On Writing Processes, Old Dogs and New Tricks, Changing Horses Mid-stream and Mixed Metaphors

The blinding moment of clarity I had this week came as a result of some VanderMeerish sagacity.

You see, post-Clarion I’ve been trying to become one of those writers who write something every day. Every damned day. That’s in addition to doing the things that are attached to the business of being writerly: checking submissions, accepting rejections, dancing in an undignified fashion when one makes a sale, sending rejected stories back out into the world with chin set in pugnacious manner, writing blogs like this, talking to other writers in a group therapy kind of fashion – y’know, writerly stuff.

So I tried getting up early, sitting at the laptop, pecking out a few words, trying to get them in the correct order for a sentence … trying to make ’em fit into a story or the novel. And you know what? I really, really suck at that. Really. I hate early mornings. My brain does not even deign to speak to the rest of me until it’s had two cups of coffee, and even then it says things like “Why the HELL are we walking around?” Yes, I have been a writer at war with myself. And as this change of process has not been taking I’ve felt like a failure. Not just as an old dog who’s failing to learn new tricks, but failing as a writer. I don’t like failing.

And this is where the VanderMeerish wisdom comes in: The Man Himself asked how it was all going. So I actually had to think about why I was Grumpy in Writersville, and that made me realise I was grumpy coz of the above ‘failures’. Then he said two very important things: (a) you don’t have to change your process – the old one’s been working fine, and (b) don’t feel guilty when you don’t write.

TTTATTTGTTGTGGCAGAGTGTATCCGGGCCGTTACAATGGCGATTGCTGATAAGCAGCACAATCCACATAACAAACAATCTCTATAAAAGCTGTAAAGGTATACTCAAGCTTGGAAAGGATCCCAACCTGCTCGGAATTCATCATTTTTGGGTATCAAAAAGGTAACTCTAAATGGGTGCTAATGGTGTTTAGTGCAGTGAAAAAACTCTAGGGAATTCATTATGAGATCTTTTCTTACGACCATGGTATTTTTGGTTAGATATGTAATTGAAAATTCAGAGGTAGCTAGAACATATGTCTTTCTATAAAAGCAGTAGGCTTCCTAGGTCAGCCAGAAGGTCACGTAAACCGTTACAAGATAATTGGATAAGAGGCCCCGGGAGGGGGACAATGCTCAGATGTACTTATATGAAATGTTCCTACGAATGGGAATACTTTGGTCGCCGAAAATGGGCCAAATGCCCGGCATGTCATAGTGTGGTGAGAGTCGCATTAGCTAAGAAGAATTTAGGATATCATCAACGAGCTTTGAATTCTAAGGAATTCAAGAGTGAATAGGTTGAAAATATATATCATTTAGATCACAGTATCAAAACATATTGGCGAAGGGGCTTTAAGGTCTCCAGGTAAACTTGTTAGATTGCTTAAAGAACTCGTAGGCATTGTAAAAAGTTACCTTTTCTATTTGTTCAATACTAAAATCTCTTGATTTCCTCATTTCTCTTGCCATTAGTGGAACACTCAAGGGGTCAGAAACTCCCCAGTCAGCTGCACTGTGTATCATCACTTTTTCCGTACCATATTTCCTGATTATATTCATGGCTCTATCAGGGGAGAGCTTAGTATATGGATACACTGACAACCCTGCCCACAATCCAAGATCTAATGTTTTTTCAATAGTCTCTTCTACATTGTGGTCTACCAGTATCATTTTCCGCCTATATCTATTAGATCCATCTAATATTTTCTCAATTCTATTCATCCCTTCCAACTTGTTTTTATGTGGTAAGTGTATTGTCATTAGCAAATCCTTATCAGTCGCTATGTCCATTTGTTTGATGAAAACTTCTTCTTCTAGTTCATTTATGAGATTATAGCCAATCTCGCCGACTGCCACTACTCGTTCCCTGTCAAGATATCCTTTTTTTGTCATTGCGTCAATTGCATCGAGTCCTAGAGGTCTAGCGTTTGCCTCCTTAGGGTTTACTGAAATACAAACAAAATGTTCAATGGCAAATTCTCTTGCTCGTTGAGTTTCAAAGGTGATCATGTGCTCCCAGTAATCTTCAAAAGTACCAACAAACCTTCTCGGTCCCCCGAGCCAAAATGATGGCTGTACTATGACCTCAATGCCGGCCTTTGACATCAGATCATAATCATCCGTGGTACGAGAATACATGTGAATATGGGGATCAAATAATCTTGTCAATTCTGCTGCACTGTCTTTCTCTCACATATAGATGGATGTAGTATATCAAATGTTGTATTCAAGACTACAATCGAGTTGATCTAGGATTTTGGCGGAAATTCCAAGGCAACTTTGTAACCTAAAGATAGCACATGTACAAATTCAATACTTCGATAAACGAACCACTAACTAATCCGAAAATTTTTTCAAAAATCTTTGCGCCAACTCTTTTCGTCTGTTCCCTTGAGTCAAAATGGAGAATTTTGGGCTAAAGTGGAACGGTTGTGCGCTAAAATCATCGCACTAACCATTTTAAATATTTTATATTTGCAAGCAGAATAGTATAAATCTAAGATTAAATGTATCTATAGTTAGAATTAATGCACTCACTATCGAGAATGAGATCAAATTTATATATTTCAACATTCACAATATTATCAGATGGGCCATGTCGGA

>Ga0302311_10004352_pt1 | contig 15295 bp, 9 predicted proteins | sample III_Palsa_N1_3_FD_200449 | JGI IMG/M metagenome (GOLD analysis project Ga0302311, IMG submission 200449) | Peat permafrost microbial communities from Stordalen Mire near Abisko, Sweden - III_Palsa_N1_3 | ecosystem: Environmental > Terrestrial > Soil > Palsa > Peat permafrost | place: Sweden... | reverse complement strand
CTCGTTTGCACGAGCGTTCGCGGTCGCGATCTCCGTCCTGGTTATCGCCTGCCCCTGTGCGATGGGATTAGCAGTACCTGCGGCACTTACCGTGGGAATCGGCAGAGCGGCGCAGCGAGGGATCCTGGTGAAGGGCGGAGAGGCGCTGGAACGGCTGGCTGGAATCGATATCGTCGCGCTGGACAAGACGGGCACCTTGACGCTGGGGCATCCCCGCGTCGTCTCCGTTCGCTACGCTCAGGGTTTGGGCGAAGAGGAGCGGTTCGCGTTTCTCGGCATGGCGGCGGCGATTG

Wise man. I am not an every day kind of writer. I am a blurter. I spend a lot of time not writing per se, but I am percolating: ideas are bubbling away in the mess that is my brain, I am scribbling notes, I’m thinking. When the time is right, then I sit down and blurt out six or seven thousand words in a day. And because they’ve had time to cook, those words are often quite good.

So, no messing with the process. No new tricks. Don’t change horses mid-stream. And don’t mix your metaphors. Onward and upward.

Percolating in progress.

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0 Responses to On Writing Processes, Old Dogs and New Tricks, Changing Horses Mid-stream and Mixed Metaphors

  1. Liz Adkins says:

    *applause*
    I’ve been thinking a lot about how I write, and how I manage to fit writing into the rest of my life, since I got back. I don’t write everyday, it’s that simple. On the other hand, I will write notes, or think about the story, bitch to my partner about it etc. more often than not.
    I think guilt might get you to the computer, but may also paralyse you before you get there more often than not. Going there because you have something to say is a much better reason – in the absence of contracts or financial incentives. 🙂

  2. Tara Maya says:

    Interesting. I wonder if I have been doing the same thing to myself. On the one hand, I feel good if I can look back at the end of the day and say, “Well, I wrote thus-and-such many words.” On the other hand, it’s not always just about word count.

  3. angelaslatter says:

    I think I work best when I can see a big chunk of wordage and know that I’ve been working up to that for a while. A little bit of wordery each day just doesn’t feel satisfying for me – then again, everyone’s different! 🙂